United Airlines' and American Airlines' Online Crisis Communication Following the September 11 Terrorist Attacks
Public Relations Review
The terrorist attacks of September 11, 2001, provided a challenging series of events for the crisis communication efforts of American Airlines and United Airlines. Based on crisis communication theory and organizational use of the Web, this study examined how the two companies used their Web sites during the first three weeks after the incidents as one means of conveying information following the attacks.
Theoretically, analysis of incident-related segments of the two sites showed that the airlines evidenced key elements of crisis response. They provided instructing communication by giving facts, stating how their publics should take action, and providing information regarding how the problem was being corrected. Additionally, they offered adjusting communication through a series of condolence messages and links to relief organizations before emphasizing normal operations.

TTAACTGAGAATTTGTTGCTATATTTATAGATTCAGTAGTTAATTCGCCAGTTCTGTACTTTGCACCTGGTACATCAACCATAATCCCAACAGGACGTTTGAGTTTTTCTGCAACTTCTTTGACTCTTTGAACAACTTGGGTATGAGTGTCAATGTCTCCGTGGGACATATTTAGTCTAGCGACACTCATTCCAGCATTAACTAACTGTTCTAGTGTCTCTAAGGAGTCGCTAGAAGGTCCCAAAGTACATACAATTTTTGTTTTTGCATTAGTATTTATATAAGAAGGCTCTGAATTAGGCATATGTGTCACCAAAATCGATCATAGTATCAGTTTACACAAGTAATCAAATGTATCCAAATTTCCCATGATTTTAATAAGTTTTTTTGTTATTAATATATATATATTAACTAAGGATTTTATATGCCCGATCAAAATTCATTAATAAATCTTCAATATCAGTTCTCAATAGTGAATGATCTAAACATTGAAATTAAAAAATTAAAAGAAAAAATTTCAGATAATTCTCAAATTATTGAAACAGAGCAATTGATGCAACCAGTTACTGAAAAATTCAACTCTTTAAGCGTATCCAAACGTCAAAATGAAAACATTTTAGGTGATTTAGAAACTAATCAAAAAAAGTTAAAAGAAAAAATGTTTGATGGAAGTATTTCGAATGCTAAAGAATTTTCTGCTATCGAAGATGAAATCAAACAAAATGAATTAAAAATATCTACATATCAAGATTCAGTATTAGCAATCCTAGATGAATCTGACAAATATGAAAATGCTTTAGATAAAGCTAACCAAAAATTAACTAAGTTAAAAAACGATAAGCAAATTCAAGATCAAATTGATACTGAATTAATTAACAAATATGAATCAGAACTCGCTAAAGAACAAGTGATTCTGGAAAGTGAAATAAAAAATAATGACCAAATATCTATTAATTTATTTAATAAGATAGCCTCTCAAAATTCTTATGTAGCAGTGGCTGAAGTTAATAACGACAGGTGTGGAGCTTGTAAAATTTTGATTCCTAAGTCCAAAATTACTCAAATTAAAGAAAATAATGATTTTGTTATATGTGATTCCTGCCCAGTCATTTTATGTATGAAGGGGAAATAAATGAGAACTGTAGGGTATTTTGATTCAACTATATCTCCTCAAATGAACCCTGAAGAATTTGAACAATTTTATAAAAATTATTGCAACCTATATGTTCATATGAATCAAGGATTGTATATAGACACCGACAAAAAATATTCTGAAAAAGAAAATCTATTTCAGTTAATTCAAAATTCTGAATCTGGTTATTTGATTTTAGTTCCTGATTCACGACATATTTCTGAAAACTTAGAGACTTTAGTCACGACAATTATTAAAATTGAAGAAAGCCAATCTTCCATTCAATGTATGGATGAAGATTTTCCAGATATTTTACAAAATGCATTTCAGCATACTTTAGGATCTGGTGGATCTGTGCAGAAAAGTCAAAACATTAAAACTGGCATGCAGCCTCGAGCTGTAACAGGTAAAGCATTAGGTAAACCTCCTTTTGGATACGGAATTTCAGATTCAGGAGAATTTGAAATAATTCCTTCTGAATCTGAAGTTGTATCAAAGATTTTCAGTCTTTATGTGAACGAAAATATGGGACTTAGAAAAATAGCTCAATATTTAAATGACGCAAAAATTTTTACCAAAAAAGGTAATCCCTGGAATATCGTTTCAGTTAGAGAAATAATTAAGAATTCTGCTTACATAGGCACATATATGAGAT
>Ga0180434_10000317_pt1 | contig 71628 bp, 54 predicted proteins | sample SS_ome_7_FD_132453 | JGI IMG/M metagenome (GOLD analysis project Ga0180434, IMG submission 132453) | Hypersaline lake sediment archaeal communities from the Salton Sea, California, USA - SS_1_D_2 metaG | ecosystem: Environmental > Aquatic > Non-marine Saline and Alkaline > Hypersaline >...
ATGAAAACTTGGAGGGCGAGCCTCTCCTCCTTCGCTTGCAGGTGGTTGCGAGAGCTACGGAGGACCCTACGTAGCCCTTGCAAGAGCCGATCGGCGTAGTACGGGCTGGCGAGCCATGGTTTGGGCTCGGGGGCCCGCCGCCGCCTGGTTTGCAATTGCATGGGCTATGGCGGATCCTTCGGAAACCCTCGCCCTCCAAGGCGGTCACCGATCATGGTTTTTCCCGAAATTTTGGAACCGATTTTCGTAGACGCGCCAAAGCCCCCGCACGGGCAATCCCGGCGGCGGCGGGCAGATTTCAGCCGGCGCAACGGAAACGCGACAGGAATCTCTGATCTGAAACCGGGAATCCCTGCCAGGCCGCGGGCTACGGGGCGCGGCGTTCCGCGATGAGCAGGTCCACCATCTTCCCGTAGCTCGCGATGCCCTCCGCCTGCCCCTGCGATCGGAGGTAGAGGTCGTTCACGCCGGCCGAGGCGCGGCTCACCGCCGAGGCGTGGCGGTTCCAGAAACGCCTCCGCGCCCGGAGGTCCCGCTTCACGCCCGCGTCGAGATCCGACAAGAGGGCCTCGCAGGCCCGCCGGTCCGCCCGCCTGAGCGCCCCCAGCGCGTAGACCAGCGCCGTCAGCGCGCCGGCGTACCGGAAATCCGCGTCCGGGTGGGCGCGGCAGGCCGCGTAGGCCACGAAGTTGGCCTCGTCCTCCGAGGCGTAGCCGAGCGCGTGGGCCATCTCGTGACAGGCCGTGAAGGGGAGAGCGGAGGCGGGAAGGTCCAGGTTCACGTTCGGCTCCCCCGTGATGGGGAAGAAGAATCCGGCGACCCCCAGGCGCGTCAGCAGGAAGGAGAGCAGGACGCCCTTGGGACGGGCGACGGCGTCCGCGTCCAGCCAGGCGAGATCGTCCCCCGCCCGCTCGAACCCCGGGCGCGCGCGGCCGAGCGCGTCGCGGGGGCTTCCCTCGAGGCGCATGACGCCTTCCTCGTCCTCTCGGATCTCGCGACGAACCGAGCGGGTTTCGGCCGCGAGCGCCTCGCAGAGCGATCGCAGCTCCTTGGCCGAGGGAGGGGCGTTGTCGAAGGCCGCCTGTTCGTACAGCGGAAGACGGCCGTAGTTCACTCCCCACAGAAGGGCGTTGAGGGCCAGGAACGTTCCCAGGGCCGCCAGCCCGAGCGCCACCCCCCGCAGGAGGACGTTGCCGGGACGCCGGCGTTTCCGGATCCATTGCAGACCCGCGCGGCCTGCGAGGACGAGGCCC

From an online perspective, this study revealed that the Web enabled both companies to provide an immediate response to the attacks. The Web also allowed United and American to offer frequent updates about the incidents to their publics and to communicate their crisis response process to various publics simultaneously.
September 11, airlines
Greer, Clark F. and Moreland, Kurt D., "United Airlines' and American Airlines' Online Crisis Communication Following the September 11 Terrorist Attacks" (2003). Communication Faculty Publications. 25.